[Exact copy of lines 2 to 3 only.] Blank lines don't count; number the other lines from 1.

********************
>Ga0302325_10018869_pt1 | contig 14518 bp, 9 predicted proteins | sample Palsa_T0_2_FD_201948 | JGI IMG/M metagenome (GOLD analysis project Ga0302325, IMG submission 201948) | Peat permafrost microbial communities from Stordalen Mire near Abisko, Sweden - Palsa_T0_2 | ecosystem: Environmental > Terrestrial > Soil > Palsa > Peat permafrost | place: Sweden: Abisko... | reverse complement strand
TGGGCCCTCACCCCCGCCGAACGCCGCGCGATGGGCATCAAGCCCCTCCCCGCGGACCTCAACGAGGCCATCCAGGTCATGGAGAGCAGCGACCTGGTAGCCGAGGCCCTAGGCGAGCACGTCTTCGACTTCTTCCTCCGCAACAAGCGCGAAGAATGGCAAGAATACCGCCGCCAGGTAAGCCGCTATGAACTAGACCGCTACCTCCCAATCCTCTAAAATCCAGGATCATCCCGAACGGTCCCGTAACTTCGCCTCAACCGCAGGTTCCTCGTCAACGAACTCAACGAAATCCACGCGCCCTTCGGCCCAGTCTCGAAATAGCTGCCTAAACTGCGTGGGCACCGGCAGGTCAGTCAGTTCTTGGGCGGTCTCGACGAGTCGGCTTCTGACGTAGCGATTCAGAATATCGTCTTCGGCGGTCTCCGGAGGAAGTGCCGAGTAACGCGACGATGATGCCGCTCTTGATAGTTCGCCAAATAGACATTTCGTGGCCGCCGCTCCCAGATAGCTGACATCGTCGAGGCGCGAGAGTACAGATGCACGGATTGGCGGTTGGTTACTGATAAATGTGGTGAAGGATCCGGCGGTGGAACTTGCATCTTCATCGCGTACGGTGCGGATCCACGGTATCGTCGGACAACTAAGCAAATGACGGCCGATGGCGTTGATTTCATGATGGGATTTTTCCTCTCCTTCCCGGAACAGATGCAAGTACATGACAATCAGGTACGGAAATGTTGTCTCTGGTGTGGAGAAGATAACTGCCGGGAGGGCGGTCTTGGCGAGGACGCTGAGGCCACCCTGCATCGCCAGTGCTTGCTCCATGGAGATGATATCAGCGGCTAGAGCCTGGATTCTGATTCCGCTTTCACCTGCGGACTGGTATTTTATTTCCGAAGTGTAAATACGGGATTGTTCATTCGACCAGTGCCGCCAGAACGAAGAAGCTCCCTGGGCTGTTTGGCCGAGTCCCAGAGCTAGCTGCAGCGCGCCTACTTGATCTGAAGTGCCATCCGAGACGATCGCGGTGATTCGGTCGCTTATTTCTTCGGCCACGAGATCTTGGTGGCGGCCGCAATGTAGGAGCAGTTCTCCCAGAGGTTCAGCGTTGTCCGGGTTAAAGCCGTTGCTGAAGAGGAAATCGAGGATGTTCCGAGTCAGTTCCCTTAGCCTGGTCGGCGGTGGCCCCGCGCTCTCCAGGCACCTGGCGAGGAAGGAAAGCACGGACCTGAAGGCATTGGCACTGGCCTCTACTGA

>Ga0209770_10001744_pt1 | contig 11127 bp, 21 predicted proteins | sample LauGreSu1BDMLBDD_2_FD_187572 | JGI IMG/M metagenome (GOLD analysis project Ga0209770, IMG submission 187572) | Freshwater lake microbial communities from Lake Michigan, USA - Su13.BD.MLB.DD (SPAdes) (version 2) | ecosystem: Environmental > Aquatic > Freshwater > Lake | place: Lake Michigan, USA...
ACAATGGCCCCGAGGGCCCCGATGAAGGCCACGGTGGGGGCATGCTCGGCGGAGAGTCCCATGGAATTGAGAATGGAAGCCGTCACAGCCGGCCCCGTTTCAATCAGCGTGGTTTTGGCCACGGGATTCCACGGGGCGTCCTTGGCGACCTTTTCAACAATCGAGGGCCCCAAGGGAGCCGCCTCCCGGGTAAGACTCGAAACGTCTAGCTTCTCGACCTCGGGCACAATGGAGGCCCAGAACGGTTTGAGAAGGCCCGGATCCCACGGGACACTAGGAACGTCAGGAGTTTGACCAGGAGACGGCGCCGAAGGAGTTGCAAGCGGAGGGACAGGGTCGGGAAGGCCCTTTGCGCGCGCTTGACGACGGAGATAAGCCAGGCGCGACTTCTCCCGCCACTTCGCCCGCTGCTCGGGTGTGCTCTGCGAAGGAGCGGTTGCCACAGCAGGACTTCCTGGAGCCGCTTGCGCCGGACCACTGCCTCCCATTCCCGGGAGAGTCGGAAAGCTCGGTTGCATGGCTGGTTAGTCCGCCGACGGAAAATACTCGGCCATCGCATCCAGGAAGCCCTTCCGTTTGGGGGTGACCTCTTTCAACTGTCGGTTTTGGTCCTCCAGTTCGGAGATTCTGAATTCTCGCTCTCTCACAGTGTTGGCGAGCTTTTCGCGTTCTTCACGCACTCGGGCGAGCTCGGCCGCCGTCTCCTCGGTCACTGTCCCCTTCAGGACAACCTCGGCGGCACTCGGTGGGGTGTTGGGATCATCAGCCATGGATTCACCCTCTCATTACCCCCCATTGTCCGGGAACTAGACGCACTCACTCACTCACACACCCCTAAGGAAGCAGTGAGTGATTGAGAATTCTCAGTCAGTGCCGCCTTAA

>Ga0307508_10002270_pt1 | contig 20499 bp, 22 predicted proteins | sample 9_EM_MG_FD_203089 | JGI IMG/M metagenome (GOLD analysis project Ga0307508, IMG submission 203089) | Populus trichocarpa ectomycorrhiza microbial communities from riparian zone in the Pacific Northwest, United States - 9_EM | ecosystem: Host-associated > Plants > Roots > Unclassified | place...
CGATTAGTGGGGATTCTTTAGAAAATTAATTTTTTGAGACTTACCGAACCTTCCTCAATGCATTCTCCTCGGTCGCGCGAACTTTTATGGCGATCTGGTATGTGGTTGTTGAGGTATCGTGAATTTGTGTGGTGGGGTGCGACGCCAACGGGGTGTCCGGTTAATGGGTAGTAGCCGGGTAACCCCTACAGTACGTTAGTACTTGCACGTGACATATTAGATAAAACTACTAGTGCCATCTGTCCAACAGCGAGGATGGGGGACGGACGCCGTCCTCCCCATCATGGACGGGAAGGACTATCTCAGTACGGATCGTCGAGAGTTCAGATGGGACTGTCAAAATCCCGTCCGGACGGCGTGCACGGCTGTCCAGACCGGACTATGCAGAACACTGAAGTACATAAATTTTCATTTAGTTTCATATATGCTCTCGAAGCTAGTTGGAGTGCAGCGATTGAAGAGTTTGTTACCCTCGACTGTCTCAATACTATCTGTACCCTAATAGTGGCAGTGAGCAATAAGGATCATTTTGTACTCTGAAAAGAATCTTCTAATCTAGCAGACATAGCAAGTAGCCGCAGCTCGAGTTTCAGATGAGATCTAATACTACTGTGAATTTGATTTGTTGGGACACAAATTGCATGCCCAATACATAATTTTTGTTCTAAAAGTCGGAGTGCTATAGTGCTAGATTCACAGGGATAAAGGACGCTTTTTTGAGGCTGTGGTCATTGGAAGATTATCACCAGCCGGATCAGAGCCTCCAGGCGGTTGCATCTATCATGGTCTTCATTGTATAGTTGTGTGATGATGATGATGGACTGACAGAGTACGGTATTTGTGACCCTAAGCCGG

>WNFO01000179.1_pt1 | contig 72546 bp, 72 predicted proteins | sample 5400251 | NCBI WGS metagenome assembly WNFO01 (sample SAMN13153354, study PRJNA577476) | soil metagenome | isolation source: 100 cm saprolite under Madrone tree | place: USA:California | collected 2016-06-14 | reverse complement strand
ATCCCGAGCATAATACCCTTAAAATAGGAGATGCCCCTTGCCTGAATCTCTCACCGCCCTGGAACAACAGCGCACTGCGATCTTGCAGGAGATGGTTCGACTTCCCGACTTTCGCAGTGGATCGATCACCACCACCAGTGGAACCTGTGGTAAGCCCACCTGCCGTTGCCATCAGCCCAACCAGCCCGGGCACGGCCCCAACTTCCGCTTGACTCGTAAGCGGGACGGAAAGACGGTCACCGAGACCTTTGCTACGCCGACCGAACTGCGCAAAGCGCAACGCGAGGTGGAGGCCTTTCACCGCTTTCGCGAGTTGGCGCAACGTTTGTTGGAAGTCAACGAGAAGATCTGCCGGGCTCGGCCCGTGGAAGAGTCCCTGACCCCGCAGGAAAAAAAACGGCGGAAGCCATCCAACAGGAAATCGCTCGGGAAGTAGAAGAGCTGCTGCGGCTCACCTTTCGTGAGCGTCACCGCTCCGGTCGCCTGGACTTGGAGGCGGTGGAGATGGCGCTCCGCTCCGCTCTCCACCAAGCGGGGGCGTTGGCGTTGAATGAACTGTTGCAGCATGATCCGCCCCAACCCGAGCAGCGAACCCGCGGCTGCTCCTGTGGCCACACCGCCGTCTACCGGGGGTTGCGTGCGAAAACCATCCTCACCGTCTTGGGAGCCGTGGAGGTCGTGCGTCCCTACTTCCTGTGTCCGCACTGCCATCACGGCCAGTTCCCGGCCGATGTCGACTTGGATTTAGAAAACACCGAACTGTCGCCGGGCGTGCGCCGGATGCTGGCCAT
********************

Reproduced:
TGGGCCCTCACCCCCGCCGAACGCCGCGCGATGGGCATCAAGCCCCTCCCCGCGGACCTCAACGAGGCCATCCAGGTCATGGAGAGCAGCGACCTGGTAGCCGAGGCCCTAGGCGAGCACGTCTTCGACTTCTTCCTCCGCAACAAGCGCGAAGAATGGCAAGAATACCGCCGCCAGGTAAGCCGCTATGAACTAGACCGCTACCTCCCAATCCTCTAAAATCCAGGATCATCCCGAACGGTCCCGTAACTTCGCCTCAACCGCAGGTTCCTCGTCAACGAACTCAACGAAATCCACGCGCCCTTCGGCCCAGTCTCGAAATAGCTGCCTAAACTGCGTGGGCACCGGCAGGTCAGTCAGTTCTTGGGCGGTCTCGACGAGTCGGCTTCTGACGTAGCGATTCAGAATATCGTCTTCGGCGGTCTCCGGAGGAAGTGCCGAGTAACGCGACGATGATGCCGCTCTTGATAGTTCGCCAAATAGACATTTCGTGGCCGCCGCTCCCAGATAGCTGACATCGTCGAGGCGCGAGAGTACAGATGCACGGATTGGCGGTTGGTTACTGATAAATGTGGTGAAGGATCCGGCGGTGGAACTTGCATCTTCATCGCGTACGGTGCGGATCCACGGTATCGTCGGACAACTAAGCAAATGACGGCCGATGGCGTTGATTTCATGATGGGATTTTTCCTCTCCTTCCCGGAACAGATGCAAGTACATGACAATCAGGTACGGAAATGTTGTCTCTGGTGTGGAGAAGATAACTGCCGGGAGGGCGGTCTTGGCGAGGACGCTGAGGCCACCCTGCATCGCCAGTGCTTGCTCCATGGAGATGATATCAGCGGCTAGAGCCTGGATTCTGATTCCGCTTTCACCTGCGGACTGGTATTTTATTTCCGAAGTGTAAATACGGGATTGTTCATTCGACCAGTGCCGCCAGAACGAAGAAGCTCCCTGGGCTGTTTGGCCGAGTCCCAGAGCTAGCTGCAGCGCGCCTACTTGATCTGAAGTGCCATCCGAGACGATCGCGGTGATTCGGTCGCTTATTTCTTCGGCCACGAGATCTTGGTGGCGGCCGCAATGTAGGAGCAGTTCTCCCAGAGGTTCAGCGTTGTCCGGGTTAAAGCCGTTGCTGAAGAGGAAATCGAGGATGTTCCGAGTCAGTTCCCTTAGCCTGGTCGGCGGTGGCCCCGCGCTCTCCAGGCACCTGGCGAGGAAGGAAAGCACGGACCTGAAGGCATTGGCACTGGCCTCTACTGA

>Ga0209770_10001744_pt1 | contig 11127 bp, 21 predicted proteins | sample LauGreSu1BDMLBDD_2_FD_187572 | JGI IMG/M metagenome (GOLD analysis project Ga0209770, IMG submission 187572) | Freshwater lake microbial communities from Lake Michigan, USA - Su13.BD.MLB.DD (SPAdes) (version 2) | ecosystem: Environmental > Aquatic > Freshwater > Lake | place: Lake Michigan, USA...